New Curriculum at Chicago Public Schools
The project is based on a historic trade route that's hundreds of years old.
The Silk Road Project is part of a year-long festival that includes concerts and exhibits across the city.
They're inspired by the trade routes that connected China to the Mediterranean until the 14th century.
Students will learn about the cultural and historical importance of the region, and how it relates to the present day.
Laura Freid is executive director of the Silk Road Project.
"We think that everyone asks this essential question: 'Who am I, and where do I come from? And why is this information about another culture thousands of years ago and miles and miles away, of interest to me?'"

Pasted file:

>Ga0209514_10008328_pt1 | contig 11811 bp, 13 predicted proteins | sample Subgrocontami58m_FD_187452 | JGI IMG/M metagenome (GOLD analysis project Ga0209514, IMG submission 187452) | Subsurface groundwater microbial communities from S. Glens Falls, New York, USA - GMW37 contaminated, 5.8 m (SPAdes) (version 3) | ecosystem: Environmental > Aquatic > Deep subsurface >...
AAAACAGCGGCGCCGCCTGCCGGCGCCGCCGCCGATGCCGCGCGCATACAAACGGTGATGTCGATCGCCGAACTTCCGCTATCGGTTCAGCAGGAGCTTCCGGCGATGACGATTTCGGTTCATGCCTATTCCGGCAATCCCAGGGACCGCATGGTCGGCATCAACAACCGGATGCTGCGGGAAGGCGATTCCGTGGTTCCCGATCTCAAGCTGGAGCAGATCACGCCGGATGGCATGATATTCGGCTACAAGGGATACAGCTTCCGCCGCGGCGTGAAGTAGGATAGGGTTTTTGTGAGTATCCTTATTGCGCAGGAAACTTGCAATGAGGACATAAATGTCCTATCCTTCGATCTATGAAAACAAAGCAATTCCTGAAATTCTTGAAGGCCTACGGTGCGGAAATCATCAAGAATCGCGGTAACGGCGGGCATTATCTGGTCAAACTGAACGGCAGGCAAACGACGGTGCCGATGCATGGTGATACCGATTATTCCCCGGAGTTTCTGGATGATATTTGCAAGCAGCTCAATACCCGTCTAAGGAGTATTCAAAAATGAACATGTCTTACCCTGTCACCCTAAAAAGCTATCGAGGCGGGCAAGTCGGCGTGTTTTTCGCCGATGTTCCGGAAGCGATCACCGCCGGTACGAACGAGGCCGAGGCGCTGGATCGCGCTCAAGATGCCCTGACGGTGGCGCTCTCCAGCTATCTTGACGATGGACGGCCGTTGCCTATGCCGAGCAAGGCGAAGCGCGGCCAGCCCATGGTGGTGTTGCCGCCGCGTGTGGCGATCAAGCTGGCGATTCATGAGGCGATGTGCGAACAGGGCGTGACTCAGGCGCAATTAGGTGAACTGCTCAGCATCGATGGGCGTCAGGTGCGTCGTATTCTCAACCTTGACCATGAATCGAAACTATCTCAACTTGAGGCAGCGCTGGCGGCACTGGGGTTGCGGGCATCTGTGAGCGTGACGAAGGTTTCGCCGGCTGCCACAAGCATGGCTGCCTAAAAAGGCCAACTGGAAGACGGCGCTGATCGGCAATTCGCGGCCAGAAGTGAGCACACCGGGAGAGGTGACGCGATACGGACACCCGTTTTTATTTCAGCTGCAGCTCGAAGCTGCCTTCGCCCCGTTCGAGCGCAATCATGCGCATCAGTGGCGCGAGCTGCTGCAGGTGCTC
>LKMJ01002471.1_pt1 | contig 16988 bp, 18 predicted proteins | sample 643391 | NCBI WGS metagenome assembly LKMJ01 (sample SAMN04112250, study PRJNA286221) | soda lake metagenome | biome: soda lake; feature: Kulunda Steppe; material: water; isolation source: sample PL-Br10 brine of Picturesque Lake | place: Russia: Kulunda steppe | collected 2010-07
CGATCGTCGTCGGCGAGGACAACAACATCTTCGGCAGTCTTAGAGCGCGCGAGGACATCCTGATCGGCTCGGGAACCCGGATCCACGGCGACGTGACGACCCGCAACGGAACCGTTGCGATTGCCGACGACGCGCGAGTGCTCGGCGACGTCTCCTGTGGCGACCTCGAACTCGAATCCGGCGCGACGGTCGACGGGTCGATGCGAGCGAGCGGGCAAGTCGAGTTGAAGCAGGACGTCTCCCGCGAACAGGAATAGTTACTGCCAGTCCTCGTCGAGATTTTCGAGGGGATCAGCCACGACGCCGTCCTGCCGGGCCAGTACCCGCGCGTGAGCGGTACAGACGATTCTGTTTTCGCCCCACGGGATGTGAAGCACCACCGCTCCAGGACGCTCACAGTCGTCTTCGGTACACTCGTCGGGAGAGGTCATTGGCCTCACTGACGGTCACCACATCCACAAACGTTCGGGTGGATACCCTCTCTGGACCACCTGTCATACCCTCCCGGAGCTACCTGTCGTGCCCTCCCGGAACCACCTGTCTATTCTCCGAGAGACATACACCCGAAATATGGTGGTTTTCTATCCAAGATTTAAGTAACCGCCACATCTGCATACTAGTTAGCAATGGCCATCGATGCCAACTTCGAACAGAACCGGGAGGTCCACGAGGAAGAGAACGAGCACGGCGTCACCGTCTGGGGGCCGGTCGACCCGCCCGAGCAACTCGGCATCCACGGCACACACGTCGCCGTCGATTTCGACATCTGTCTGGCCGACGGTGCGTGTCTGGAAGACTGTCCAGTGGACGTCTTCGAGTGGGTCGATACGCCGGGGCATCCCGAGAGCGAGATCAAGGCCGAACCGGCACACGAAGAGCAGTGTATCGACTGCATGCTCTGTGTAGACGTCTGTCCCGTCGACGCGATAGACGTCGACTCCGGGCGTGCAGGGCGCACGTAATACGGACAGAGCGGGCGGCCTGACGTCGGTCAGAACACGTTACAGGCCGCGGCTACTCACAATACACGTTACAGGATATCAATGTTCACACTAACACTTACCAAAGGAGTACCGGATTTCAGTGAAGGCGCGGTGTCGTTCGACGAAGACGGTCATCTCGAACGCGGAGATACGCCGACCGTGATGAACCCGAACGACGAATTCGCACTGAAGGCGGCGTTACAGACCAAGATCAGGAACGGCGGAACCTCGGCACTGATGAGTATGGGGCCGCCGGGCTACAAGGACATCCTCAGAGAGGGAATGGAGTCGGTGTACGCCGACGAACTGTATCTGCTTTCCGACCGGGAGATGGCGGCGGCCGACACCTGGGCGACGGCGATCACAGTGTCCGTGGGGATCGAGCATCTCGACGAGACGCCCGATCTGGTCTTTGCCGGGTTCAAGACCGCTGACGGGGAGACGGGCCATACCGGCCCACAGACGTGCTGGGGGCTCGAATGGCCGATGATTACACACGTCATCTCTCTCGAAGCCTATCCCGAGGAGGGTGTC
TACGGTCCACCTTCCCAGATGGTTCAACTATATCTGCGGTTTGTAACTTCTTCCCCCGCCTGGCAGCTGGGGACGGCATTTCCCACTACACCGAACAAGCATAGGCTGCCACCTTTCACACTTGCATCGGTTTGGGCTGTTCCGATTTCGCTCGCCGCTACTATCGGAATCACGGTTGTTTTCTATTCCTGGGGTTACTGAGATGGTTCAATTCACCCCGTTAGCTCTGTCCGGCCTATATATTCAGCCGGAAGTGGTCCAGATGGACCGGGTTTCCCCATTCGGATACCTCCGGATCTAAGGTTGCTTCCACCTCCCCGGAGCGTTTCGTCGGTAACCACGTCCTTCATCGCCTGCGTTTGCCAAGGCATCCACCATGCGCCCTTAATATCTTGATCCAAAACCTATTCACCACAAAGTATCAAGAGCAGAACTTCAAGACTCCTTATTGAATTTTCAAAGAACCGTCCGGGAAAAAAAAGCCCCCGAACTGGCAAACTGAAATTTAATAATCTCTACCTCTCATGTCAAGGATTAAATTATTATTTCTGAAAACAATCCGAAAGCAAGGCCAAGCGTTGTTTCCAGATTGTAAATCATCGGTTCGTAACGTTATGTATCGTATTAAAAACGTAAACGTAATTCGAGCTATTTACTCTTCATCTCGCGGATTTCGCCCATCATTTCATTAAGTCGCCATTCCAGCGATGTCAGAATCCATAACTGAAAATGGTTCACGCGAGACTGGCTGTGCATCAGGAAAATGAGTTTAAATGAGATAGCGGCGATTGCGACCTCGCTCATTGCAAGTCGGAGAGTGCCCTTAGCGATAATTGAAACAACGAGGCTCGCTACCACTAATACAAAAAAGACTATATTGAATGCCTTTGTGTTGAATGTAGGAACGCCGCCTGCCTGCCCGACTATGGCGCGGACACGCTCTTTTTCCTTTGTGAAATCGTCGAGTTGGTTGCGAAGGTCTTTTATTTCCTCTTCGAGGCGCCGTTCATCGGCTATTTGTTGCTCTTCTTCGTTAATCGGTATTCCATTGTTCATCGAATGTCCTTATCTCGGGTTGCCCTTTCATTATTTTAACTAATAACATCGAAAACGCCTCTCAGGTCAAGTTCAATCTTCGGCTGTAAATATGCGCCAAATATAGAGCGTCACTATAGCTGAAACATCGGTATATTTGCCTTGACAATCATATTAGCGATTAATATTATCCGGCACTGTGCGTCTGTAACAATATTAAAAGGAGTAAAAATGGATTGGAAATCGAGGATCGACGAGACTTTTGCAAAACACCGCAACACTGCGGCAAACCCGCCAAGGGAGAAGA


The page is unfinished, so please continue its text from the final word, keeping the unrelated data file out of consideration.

Freid hopes the project answers these questions by inspiring students to look deeper, and make connections with others.
One of the ways they'll be doing that is through the Genographic Project, sponsored by National Geographic and IBM.
Alex Moen, the program director, says about 1,000 students will get kits to take a sample of their DNA.
Those kits will show students the migratory path of their ancestors.
"What these kids will learn is that we're not that different," he says. "We actually share this common origin. Our genetic makeup on a molecular basis is really so similar that any kind of differences we see truly are superficial, and skin-deep."
Silk Road was founded by cellist Yo-Yo Ma.
Teachers and students will get to see live musical performances and visit museums as part of the program.